When Dave and John, two lovable losers and unapologetic slackers from an undisclosed town in the American Midwest, inject themselves with a mysterious drug given to them by a man with an obviously fake Jamaican accent and the ability to levitate, they encounter unexpected results. Aside from being able to move freely through space and time, they can now perceive extra-dimensional monstrosities that have entered into our world. The book, John Dies at the End, was published under the name David Wong (who is the story’s main protagonist and first-person narrator), but was actually written by Jason Pargin, the executive editor of Cracked.com. The book first appeared as a web serial in 2001. Jason was working a day job as a copyeditor for a law firm and spent his evenings writing articles for his humor website A Pointless Waste of Time. As John Dies falls loosely into the horror genre, he made a point to publish a new chapter every Halloween. The book first saw print in 2007 and in 2008, before it was removed, over 70,000 people had read the online version.
This is not a book for anyone who has fallen out of touch with their inner ten-year-old, as the entire novel is loaded with poop jokes and eighth-grade humor. Not to say the story lacks content. There are haunted houses, a meat monster, a skeptical reporter, a video rental store, clones, shadow people, a trip to Las Vegas, a biological computer from another detention, the possibility of alien invasion and bratwursts. The friendship between Dave, a fairly honest guy trying to survive from day to day and John, a heavy-drinking egomaniac, creates a hilarious dynamic, but is also fairly touching. Personally, I’m reminded of Dante and Randal from Kevin Smith’s career-launching film, Clerks. Neither is entirely lovable, yet you can’t help but relate to them.
The book is funny, gimmicky, original and everything it advertises. But, from the way the chapters are formatted, to an inconsistent plot-progression, Jason’s roots as a columnist instead of career novelist are made fairly obvious. At times, the plot becomes a jumbled tangle of flashbacks and shifts in viewpoint. Some initial conflicts remain unresolved and many ideas are left incomplete. That is to say, anyone searching for the reincarnation of William Faulkner should take their quest elsewhere (Could Pargin be the second-coming of H.P. Lovecraft? It wouldn’t surprise me in the least). However, the characters are written with surprising sincerity and some of their backstories are actually rather touching.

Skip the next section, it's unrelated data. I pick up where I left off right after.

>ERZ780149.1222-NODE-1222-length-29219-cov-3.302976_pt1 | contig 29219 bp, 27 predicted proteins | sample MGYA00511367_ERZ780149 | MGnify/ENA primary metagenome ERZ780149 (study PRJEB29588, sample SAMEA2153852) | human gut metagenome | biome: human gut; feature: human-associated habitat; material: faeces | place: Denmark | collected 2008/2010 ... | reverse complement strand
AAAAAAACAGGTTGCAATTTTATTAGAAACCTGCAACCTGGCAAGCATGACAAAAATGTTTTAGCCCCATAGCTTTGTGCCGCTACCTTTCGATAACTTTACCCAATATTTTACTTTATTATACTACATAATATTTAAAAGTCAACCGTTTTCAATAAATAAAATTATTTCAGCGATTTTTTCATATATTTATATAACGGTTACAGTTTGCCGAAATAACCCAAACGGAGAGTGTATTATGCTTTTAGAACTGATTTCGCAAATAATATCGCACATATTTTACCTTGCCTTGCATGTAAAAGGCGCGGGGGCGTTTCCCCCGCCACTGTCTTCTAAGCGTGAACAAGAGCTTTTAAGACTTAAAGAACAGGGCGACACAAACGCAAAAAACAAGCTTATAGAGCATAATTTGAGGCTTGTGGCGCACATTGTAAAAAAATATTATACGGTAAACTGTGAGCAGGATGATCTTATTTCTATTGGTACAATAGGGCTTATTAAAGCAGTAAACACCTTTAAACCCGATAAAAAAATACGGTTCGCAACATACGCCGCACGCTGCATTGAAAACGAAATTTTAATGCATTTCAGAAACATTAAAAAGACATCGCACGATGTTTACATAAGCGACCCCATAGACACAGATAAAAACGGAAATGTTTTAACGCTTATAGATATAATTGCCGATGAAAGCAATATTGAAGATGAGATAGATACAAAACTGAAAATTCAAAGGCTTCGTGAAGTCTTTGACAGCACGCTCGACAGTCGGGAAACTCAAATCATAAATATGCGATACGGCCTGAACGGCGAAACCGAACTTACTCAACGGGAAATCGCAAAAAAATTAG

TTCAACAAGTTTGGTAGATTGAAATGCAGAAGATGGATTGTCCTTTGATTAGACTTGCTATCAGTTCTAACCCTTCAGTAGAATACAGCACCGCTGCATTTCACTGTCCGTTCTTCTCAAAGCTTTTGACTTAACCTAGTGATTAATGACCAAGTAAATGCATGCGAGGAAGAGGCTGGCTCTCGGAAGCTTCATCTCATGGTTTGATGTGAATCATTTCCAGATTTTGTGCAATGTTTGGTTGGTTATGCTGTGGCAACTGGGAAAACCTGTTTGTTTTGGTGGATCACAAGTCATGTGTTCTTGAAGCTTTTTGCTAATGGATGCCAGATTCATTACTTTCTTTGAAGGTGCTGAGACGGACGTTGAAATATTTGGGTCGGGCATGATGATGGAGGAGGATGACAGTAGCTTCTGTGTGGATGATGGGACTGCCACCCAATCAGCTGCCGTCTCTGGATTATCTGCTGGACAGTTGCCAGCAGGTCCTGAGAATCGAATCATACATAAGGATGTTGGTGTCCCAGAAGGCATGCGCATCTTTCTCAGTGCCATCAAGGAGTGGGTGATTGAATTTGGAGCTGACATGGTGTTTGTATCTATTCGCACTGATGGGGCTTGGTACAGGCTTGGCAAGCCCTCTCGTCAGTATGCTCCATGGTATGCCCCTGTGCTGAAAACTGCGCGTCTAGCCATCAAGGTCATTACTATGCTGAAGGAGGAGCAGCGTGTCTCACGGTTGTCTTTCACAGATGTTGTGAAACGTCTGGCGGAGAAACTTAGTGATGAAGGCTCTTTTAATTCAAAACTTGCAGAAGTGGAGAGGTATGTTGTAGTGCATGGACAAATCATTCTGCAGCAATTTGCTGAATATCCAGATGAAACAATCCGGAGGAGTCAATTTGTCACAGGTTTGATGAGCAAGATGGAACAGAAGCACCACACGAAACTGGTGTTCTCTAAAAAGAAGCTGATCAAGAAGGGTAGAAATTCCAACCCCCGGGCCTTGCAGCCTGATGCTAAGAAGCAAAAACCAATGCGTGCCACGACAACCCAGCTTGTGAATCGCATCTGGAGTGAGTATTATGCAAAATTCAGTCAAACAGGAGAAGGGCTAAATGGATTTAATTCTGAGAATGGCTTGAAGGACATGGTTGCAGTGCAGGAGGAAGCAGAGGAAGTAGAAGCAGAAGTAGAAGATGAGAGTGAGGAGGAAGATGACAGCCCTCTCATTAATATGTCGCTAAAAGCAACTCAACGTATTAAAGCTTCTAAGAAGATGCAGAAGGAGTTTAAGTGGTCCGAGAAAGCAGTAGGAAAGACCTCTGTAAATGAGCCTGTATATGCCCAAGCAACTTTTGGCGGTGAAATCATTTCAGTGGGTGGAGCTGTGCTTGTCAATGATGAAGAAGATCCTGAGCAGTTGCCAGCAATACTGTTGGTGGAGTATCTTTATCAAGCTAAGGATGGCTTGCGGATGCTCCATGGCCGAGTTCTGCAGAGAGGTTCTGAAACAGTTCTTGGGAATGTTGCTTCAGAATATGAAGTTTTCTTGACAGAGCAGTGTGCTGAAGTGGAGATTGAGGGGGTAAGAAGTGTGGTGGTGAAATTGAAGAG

All shortcomings aside, John Dies at the End definitely holds a slot on my list of all-time favorite books. Its unabashed immaturity is admirable. As a satire of the ‘small town horror story,’ I’d recommend this book to any big fans of Stephen King, Dean Koontz and Richard Matheson. It’s a fun read, filled with cheap, reliable humor that will, if nothing else, make you laugh.
A sequel to John Dies at the End, titled This Book is Full of Spiders: Seriously, Dude, Don’t Touch It, was released in 2012 (personally, I found it even better than the first). A movie adaptation of John Dies, directed by Don Coscarelli, came out that same year.